While indoor cats are protected from dangers such as cars, weather, and predators (indoor cats live an average of 10 years longer than outdoor cats!), their instincts still tell them to play and hunt as they would do in the wild. Without proper enrichment, they are prone to displaying unwanted behaviors or becoming bored, depressed, or sick, but with the following tips, you can help keep them happy and healthy!
- Make sure to provide your cat with essentials such as food/water, medications, litter boxes, beds, and space.
- Bring them to the vet for regular exams to ensure they’re healthy and have no underlying conditions, which may also contribute to any unwanted behaviors. (If you have trouble getting your cat into their carrier, check out our article “I Can’t Get My Cat Into Their Carrier!”.)
Bring in the Outdoors
- Cat Grass/Catnip: Place a few pots of cat grass and/or cat nip around your home for your cat to enjoy. Just be sure to avoid any toxic plants.
- Cat T.V.: Most cats enjoy watching birds and other small animals so try mounting bird and/or squirrel feeders in a window to keep them entertained by the wildlife. If this isn’t an option, there are also DVDs made for cats and electronic toys that simulate a fish tank or butterflies.
- Perches: Provide perches by windows and on shelves (via cat furniture). Cats enjoy sitting in high places, not only because of their survival instincts but because they’re predators. Having the option to rest on top of a cat shelf (or cat furniture) makes them feel safe and allows them to survey their territory.
- Outdoor Enclosures: If your home allows for it, consider building a secure outdoor enclosure (or as we like to call them, “catios“). This can be done with existing structures, like a screened-in porch, or you can build one.
Create Solo Diversions
- Scratching Posts: Place scratching posts and/or scratching pads around your home for your cat to scratch. This is especially helpful if your cat has a current favorite, but inappropriate, spot to scratch (i.e. your sofa). Try placing a scratching post in the places she likes to scratch to retrain her to use them.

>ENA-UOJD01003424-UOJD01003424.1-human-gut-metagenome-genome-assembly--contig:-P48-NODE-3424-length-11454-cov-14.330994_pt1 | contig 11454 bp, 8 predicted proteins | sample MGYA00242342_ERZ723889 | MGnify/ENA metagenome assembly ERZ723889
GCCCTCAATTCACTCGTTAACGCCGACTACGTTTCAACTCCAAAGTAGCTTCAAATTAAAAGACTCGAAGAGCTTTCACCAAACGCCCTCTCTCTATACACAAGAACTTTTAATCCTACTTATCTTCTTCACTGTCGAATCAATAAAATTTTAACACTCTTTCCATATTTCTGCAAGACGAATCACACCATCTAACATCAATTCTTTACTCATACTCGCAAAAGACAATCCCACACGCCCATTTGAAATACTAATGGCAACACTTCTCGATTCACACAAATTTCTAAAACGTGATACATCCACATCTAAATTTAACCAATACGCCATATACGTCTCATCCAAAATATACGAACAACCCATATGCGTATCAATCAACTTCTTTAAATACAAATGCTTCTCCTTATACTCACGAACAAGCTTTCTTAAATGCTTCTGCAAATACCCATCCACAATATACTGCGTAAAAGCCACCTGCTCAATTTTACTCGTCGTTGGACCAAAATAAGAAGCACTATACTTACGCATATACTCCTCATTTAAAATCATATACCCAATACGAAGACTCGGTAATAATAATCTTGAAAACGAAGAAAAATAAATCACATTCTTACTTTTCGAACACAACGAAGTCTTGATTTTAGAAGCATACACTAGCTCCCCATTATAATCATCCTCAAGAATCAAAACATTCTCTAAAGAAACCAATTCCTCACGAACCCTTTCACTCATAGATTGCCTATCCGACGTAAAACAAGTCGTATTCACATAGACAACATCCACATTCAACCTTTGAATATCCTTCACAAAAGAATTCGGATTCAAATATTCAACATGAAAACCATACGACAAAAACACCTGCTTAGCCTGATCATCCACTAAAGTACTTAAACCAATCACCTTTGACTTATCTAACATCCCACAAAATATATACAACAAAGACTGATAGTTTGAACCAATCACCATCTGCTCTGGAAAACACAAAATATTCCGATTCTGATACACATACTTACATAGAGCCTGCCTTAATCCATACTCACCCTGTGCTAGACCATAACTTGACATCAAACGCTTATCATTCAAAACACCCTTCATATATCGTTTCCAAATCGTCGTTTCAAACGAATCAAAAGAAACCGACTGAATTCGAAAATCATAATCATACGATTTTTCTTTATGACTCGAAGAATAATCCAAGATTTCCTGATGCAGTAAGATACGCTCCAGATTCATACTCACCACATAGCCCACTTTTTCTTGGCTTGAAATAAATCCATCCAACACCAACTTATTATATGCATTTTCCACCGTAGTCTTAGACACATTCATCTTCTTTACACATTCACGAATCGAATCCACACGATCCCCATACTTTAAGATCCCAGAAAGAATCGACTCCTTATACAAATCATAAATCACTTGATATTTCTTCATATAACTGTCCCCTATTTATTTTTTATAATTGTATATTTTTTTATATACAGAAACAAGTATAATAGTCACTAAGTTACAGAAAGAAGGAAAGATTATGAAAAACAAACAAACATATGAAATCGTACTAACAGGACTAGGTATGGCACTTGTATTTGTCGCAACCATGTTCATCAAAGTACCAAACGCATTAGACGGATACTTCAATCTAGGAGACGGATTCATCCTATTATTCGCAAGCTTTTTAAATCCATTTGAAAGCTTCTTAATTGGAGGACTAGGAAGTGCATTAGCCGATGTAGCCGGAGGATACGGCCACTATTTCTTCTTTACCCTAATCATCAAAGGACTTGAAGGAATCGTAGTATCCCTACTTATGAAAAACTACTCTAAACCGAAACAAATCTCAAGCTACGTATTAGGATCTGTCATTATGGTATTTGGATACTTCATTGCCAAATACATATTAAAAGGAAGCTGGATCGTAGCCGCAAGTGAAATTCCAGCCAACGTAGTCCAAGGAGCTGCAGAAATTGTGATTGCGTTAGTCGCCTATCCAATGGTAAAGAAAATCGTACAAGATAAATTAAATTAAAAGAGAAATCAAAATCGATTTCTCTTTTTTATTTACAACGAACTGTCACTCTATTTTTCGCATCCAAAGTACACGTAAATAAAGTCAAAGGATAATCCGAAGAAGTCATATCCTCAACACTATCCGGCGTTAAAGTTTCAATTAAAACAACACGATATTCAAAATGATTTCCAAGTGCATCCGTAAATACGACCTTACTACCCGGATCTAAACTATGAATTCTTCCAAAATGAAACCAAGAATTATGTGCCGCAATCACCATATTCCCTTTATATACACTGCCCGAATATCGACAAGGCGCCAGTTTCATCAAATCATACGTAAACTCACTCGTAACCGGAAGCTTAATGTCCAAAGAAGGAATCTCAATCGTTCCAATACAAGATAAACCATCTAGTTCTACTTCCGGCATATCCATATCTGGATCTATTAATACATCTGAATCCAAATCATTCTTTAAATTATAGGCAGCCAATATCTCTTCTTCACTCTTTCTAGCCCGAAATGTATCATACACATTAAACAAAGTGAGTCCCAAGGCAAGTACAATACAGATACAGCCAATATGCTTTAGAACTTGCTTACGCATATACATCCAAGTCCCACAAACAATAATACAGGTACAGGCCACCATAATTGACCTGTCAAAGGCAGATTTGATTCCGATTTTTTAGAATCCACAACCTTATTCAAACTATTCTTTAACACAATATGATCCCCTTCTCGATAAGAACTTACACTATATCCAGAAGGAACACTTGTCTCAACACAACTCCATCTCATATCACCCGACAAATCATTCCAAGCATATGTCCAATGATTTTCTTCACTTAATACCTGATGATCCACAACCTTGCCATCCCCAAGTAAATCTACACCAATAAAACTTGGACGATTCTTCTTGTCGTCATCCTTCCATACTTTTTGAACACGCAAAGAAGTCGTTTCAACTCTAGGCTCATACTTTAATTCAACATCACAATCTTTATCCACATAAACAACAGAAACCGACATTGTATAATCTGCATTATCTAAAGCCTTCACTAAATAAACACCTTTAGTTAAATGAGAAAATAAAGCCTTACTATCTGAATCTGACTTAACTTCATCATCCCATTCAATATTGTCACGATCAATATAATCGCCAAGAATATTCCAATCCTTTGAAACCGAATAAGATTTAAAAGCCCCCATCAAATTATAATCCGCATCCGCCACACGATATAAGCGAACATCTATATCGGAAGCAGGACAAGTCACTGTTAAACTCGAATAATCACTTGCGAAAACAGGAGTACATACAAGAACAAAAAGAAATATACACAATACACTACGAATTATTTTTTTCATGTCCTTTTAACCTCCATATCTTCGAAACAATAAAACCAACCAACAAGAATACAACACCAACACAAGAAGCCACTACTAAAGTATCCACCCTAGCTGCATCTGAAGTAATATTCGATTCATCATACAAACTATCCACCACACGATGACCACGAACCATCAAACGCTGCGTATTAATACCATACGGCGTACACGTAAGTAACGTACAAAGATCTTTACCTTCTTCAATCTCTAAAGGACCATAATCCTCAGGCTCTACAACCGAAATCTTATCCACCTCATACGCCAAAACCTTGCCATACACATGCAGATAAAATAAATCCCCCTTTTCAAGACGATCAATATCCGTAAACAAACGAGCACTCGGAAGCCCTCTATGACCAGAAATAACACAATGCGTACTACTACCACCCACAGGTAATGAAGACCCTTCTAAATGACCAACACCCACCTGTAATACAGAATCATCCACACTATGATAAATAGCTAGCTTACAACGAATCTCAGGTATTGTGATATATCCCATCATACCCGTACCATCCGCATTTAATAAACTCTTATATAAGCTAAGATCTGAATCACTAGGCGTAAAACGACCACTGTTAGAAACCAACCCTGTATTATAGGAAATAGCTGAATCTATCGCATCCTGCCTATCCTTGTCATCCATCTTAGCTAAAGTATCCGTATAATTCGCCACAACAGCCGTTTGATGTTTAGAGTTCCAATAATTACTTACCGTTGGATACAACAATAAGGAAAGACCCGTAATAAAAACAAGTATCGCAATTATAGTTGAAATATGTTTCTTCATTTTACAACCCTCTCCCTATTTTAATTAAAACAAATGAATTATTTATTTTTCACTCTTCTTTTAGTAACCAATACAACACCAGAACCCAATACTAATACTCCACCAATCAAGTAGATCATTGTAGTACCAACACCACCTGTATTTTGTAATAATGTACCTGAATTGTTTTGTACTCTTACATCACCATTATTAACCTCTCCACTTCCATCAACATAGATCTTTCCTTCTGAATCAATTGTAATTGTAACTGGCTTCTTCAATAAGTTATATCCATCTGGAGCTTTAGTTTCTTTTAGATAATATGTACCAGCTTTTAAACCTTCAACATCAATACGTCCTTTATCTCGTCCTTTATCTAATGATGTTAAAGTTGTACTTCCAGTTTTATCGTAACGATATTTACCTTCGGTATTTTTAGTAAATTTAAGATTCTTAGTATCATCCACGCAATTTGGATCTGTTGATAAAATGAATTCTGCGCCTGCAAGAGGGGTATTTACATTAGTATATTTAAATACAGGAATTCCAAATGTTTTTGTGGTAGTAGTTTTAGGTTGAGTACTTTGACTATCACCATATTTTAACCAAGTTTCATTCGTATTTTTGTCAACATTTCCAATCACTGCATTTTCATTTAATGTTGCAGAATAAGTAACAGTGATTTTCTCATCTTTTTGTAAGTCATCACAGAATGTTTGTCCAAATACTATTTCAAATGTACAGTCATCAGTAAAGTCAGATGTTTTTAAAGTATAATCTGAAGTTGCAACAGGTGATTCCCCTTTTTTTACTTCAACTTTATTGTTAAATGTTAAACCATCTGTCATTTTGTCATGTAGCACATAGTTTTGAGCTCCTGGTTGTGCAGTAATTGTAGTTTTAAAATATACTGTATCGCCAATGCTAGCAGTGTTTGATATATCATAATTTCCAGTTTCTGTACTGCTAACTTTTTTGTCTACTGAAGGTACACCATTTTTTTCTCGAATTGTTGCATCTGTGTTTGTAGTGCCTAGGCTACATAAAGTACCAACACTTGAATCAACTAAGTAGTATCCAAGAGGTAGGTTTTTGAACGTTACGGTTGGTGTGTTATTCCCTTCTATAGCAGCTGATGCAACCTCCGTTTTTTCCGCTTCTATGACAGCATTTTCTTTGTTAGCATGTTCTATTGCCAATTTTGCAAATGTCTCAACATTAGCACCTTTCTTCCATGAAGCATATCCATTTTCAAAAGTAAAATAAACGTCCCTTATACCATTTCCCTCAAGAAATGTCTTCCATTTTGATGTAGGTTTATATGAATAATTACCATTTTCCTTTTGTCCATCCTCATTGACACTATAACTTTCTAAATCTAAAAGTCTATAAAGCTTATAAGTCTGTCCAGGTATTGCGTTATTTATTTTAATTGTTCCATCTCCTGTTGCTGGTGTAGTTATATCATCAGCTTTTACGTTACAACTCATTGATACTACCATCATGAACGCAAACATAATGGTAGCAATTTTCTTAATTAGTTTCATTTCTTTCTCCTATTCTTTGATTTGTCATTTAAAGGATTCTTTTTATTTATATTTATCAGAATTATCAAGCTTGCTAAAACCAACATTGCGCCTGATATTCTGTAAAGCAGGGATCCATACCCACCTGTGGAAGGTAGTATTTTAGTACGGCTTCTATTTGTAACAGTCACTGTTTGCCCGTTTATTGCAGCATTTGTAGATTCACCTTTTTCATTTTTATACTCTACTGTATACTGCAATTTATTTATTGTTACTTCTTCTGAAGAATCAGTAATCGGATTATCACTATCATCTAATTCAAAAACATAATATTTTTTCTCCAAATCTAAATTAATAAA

- Toys: Offer a variety of toys and rotate them every so often to keep your cat interested in them. Pet stores offer an array of great products, but if you like DIYs, you can make your own toys too.
- Exploration: Provide opportunities for exploration. Cats are very curious, and you can appeal to this trait by creating ways for them to explore around your home. Even simple items such as paper bags and cardboard boxes (as well as many types of cat furniture) can help keep her entertained.
Cats are predators, and living indoors shouldn’t prevent them from using their natural instincts. For example, rather than allowing your cat to graze on their food throughout the day (which can lead to overeating), let her “hunt” for a portion of it. To do this, you can buy food dispensing toys or hide food/treats in areas throughout your home for her to find.
- Water Fountains: Pet water fountains may help keep your cat from becoming dehydrated in addition to being a source of environmental enrichment, especially since cats tend to prefer running water. (Ever catch your cat drinking out of a facet or the bathtub?) Ensuring that your cat is hydrated also promotes kidney function, cushions and lubricates the joints, helps internal temperature regulation, and speeds recovery time.
Rest and Relaxation
- Resting Areas: Make sure your cat has a quiet, comfortable place to rest where she will feel safe (i.e. out of reach for small children, etc.).
- Feliway: Available as a diffuser and a spray, Feliway is an odorless vapor that mimics a natural calming pheromone. It helps reduce urine marking and scratching but also calms them during times of stress such as changes within the home, travel, or going to the vet/groomer. (Here at Cat Care Professionals, we use Feliway in all of our exam rooms!)
- Spend at least 20 minutes per day petting, playing, grooming, or training your cat. This not only stimulates them mentally and physically but strengthens your bond with them too.
If you have questions about your cat, we’d love to hear from you at our Portland area cat hospital and boarding facility. Give us a call at (503) 968-6000 or schedule an appointment online!